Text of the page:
By Jim Scott

Technology could save lives on battlefield, home front

Injecting trillions of microscopic bubbles into severely injured people may help keep them alive until arrival at a hospital for treatment. The technique, which essentially creates a “third lung,” would provide oxygen to patients whose lungs cannot function efficiently because of trauma.

This cutting-edge procedure grew out of work by faculty at CU Boulder, including mechanical engineering Associate Professor Mark Borden, and the University of Nebraska. Funded by a $1.3 million contract from the United States Air Force Surgeon General’s Office, the technique could save lives both on the battlefield and at home.

Microbubble technology is already being used for other medical purposes such as drug delivery and molecular imaging. The goal of this emerging “microbubble oxygenation” would be to provide adequate levels of blood oxygen for patients during emergency transport from remote environments far from hospitals, says Borden, who is collaborating with former doctoral student, Benjamin Terry, now an assistant professor at the University of Nebraska.

In this case, microbubbles—each one only a fraction of the width of a human hair—are designed to mimic the alveoli in the human lung by releasing oxygen to the body and simultaneously removing carbon dioxide. Each cubic centimeter of microbubble foam contains trillions of individual microbubbles, providing an enormous surface area for the gas exchange process to take place.

During the procedure, the bubbles are injected into the peritoneal cavity—the area between the membrane lining the abdominal wall and the membrane surrounding the abdominal organs. This process essentially transforms the abdomen into a third lung, Terry explains. “Through a method of pumping and delivering oxygen microbubbles into the abdomen while removing dangerous carbon dioxide, the process delivers life-sustaining oxygen to the body’s core, which is then circulated to the brain and other vital organs.”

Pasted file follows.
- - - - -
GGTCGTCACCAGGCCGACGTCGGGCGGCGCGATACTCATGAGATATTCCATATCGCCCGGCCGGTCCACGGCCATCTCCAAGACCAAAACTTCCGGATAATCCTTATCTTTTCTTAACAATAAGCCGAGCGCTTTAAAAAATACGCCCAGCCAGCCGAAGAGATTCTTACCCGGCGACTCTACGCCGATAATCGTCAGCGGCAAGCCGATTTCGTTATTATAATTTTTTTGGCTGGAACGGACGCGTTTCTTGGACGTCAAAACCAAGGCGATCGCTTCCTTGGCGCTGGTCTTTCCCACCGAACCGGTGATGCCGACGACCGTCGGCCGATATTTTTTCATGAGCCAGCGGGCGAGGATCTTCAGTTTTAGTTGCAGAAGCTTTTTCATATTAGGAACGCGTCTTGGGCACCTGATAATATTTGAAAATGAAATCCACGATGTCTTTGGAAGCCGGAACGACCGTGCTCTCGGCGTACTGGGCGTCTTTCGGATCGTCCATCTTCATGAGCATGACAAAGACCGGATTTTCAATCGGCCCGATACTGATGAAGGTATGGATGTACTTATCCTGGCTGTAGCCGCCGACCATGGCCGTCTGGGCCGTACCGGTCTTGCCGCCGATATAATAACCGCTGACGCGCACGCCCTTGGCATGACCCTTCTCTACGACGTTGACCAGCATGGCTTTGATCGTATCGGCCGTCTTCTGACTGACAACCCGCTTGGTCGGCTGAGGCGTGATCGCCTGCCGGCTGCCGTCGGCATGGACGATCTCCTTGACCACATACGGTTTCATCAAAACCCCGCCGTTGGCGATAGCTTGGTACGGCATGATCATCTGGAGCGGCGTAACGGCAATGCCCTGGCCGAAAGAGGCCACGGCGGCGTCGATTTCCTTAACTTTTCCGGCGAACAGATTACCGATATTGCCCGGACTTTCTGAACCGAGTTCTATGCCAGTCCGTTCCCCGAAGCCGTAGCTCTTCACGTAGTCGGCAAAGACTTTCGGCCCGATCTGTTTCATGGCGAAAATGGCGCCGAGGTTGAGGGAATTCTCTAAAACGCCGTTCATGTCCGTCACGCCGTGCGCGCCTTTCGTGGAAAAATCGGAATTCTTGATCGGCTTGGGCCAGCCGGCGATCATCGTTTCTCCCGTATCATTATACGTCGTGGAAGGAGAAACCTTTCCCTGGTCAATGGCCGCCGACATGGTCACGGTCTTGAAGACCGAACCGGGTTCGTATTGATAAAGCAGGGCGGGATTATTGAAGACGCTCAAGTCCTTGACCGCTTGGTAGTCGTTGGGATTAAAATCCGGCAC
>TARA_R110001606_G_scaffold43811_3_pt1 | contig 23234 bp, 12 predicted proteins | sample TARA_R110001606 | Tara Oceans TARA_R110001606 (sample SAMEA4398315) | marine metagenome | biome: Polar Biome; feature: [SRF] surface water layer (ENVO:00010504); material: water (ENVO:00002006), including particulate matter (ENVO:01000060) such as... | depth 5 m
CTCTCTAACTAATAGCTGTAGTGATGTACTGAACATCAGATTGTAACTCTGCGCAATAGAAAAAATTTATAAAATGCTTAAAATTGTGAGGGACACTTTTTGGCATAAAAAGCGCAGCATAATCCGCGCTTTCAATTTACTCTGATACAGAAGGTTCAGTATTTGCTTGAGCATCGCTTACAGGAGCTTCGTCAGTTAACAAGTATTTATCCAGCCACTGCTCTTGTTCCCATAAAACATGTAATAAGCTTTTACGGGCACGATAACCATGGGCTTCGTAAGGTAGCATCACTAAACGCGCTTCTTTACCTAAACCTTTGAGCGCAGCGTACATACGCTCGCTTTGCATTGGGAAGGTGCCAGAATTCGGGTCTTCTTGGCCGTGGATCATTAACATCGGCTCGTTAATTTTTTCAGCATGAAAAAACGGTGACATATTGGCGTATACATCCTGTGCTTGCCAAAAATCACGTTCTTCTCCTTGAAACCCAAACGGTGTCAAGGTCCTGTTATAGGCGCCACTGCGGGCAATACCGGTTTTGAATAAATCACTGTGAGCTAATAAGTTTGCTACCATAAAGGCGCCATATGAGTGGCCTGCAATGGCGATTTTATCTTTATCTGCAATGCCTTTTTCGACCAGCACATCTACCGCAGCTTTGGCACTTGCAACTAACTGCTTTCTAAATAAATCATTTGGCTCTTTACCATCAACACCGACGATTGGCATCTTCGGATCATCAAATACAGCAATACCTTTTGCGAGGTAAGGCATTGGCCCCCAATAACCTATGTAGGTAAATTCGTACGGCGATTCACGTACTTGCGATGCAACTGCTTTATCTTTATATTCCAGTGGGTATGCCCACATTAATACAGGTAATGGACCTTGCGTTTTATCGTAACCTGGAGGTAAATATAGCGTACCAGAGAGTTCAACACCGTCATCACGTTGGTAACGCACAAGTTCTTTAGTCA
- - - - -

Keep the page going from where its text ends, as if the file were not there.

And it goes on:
While Borden is creating a system capable of large-scale manufacturing of the oxygen-toting microbubbles, Terry is designing a medical device that delivers the microbubbles to patients. A third collaborator, Dr. Keely Buesing of the University of Nebraska Medical Center, is developing models for testing the new technique.

“Ben brought his expertise in noninvasive surgery, where it is commonplace to inflate the peritoneal cavity to allow space to move medical instruments,” Borden says. “The peritoneal oxygenation concept was born in this conversation—the proverbial light bulb went on brightly above our heads.”

Borden says the team members are taking a “biomimetic” approach—learning as much they can from nature on how to solve the engineering problem of delivering vital oxygen to the body’s tissues. “Once the oxygen has been delivered, the spent microbubbles can be safely removed from the peritoneal cavity within the abdomen,” he says.

Buesing notes that major combat related trauma produces severe injuries, some of which affect the lungs, resulting in a life-threatening or fatal lack of oxygen to the body. In some cases, the lungs are so damaged that ventilation is inadequate, and injured soldiers must be transported, sometimes long distances, to advanced hospital facilities.

As part of the project, Borden’s CU Boulder team will work on scaling up the manufacturing processes to rapidly generate oxygen microbubbles in large quantities for long-term storage and transport to the site of need.